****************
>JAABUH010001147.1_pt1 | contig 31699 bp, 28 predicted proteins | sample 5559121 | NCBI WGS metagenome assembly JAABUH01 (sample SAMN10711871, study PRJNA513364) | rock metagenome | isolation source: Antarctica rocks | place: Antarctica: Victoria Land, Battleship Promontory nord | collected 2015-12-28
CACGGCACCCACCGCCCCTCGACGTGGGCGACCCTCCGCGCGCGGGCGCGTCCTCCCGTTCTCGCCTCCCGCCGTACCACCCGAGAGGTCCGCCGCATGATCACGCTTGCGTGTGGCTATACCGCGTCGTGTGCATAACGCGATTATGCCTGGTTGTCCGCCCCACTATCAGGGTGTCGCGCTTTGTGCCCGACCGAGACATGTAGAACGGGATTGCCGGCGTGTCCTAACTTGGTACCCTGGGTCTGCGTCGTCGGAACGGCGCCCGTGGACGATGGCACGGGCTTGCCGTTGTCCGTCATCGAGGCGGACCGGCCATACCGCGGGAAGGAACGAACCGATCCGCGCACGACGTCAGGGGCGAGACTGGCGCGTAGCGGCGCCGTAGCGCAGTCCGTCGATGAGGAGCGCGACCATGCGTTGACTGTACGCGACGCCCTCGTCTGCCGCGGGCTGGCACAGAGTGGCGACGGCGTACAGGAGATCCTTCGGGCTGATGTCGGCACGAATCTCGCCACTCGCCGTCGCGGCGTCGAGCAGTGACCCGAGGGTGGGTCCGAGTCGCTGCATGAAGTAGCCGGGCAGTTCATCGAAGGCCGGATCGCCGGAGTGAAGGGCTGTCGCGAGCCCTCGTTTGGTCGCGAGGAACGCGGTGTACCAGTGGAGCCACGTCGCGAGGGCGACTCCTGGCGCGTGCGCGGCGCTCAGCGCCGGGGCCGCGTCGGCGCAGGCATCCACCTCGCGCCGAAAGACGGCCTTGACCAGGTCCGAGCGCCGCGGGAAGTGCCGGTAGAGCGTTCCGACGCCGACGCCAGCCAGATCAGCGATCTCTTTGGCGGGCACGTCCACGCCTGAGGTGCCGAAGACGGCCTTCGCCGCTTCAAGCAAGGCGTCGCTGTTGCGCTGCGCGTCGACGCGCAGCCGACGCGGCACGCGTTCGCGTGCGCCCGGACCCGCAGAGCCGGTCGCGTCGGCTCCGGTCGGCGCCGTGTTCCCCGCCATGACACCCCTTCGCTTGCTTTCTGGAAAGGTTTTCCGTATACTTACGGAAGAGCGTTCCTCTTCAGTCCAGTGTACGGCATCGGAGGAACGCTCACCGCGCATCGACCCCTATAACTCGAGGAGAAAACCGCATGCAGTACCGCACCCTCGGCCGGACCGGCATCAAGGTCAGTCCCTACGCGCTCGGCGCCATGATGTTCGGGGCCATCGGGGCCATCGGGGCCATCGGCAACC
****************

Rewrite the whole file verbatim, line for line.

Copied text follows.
>JAABUH010001147.1_pt1 | contig 31699 bp, 28 predicted proteins | sample 5559121 | NCBI WGS metagenome assembly JAABUH01 (sample SAMN10711871, study PRJNA513364) | rock metagenome | isolation source: Antarctica rocks | place: Antarctica: Victoria Land, Battleship Promontory nord | collected 2015-12-28
CACGGCACCCACCGCCCCTCGACGTGGGCGACCCTCCGCGCGCGGGCGCGTCCTCCCGTTCTCGCCTCCCGCCGTACCACCCGAGAGGTCCGCCGCATGATCACGCTTGCGTGTGGCTATACCGCGTCGTGTGCATAACGCGATTATGCCTGGTTGTCCGCCCCACTATCAGGGTGTCGCGCTTTGTGCCCGACCGAGACATGTAGAACGGGATTGCCGGCGTGTCCTAACTTGGTACCCTGGGTCTGCGTCGTCGGAACGGCGCCCGTGGACGATGGCACGGGCTTGCCGTTGTCCGTCATCGAGGCGGACCGGCCATACCGCGGGAAGGAACGAACCGATCCGCGCACGACGTCAGGGGCGAGACTGGCGCGTAGCGGCGCCGTAGCGCAGTCCGTCGATGAGGAGCGCGACCATGCGTTGACTGTACGCGACGCCCTCGTCTGCCGCGGGCTGGCACAGAGTGGCGACGGCGTACAGGAGATCCTTCGGGCTGATGTCGGCACGAATCTCGCCACTCGCCGTCGCGGCGTCGAGCAGTGACCCGAGGGTGGGTCCGAGTCGCTGCATGAAGTAGCCGGGCAGTTCATCGAAGGCCGGATCGCCGGAGTGAAGGGCTGTCGCGAGCCCTCGTTTGGTCGCGAGGAACGCGGTGTACCAGTGGAGCCACGTCGCGAGGGCGACTCCTGGCGCGTGCGCGGCGCTCAGCGCCGGGGCCGCGTCGGCGCAGGCATCCACCTCGCGCCGAAAGACGGCCTTGACCAGGTCCGAGCGCCGCGGGAAGTGCCGGTAGAGCGTTCCGACGCCGACGCCAGCCAGATCAGCGATCTCTTTGGCGGGCACGTCCACGCCTGAGGTGCCGAAGACGGCCTTCGCCGCTTCAAGCAAGGCGTCGCTGTTGCGCTGCGCGTCGACGCGCAGCCGACGCGGCACGCGTTCGCGTGCGCCCGGACCCGCAGAGCCGGTCGCGTCGGCTCCGGTCGGCGCCGTGTTCCCCGCCATGACACCCCTTCGCTTGCTTTCTGGAAAGGTTTTCCGTATACTTACGGAAGAGCGTTCCTCTTCAGTCCAGTGTACGGCATCGGAGGAACGCTCACCGCGCATCGACCCCTATAACTCGAGGAGAAAACCGCATGCAGTACCGCACCCTCGGCCGGACCGGCATCAAGGTCAGTCCCTACGCGCTCGGCGCCATGATGTTCGGGGCCATCGGGGCCATCGGGGCCATCGGCAACC